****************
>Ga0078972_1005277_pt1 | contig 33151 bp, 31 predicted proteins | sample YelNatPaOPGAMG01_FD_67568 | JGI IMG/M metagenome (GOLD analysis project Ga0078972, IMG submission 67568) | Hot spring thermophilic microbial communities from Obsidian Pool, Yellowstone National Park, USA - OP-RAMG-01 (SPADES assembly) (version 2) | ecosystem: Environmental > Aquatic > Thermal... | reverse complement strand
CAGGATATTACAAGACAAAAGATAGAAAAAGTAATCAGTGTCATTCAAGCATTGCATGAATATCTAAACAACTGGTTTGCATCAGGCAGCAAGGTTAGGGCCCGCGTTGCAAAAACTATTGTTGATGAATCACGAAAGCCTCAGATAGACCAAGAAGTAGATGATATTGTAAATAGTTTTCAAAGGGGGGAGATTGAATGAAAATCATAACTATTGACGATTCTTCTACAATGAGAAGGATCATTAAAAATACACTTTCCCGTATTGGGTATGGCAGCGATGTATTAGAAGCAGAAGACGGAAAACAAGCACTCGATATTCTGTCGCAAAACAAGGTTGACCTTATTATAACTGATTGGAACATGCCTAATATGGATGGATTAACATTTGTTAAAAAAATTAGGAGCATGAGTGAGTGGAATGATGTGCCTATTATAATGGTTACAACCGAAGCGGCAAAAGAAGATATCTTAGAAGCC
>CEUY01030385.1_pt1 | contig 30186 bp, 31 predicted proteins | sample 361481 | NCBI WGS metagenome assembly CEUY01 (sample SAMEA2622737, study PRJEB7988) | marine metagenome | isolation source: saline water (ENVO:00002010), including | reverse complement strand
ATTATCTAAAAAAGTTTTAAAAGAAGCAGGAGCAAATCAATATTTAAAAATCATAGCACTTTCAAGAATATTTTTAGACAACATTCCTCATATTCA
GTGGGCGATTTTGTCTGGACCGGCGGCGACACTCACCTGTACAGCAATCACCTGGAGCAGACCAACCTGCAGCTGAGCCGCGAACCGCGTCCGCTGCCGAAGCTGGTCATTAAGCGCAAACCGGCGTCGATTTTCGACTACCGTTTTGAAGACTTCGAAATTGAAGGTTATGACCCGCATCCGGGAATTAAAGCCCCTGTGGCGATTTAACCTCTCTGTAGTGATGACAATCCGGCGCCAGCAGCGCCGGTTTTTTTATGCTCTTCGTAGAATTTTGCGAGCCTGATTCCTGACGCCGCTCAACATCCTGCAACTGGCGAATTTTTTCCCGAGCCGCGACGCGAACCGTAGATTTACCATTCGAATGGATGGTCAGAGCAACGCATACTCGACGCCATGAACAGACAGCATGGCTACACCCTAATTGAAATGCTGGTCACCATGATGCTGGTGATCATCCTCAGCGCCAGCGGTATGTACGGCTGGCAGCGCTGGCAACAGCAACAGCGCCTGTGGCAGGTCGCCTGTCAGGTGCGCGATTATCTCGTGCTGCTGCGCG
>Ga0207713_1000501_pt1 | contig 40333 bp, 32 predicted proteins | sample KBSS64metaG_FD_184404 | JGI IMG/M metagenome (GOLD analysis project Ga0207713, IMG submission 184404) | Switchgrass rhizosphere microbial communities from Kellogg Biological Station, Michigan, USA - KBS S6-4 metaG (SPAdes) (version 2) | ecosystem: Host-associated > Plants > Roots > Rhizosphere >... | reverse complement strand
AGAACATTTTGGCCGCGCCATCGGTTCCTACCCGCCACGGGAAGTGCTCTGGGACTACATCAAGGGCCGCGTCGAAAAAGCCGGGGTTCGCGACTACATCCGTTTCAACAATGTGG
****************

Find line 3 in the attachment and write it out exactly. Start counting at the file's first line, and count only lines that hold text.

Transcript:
>CEUY01030385.1_pt1 | contig 30186 bp, 31 predicted proteins | sample 361481 | NCBI WGS metagenome assembly CEUY01 (sample SAMEA2622737, study PRJEB7988) | marine metagenome | isolation source: saline water (ENVO:00002010), including | reverse complement strand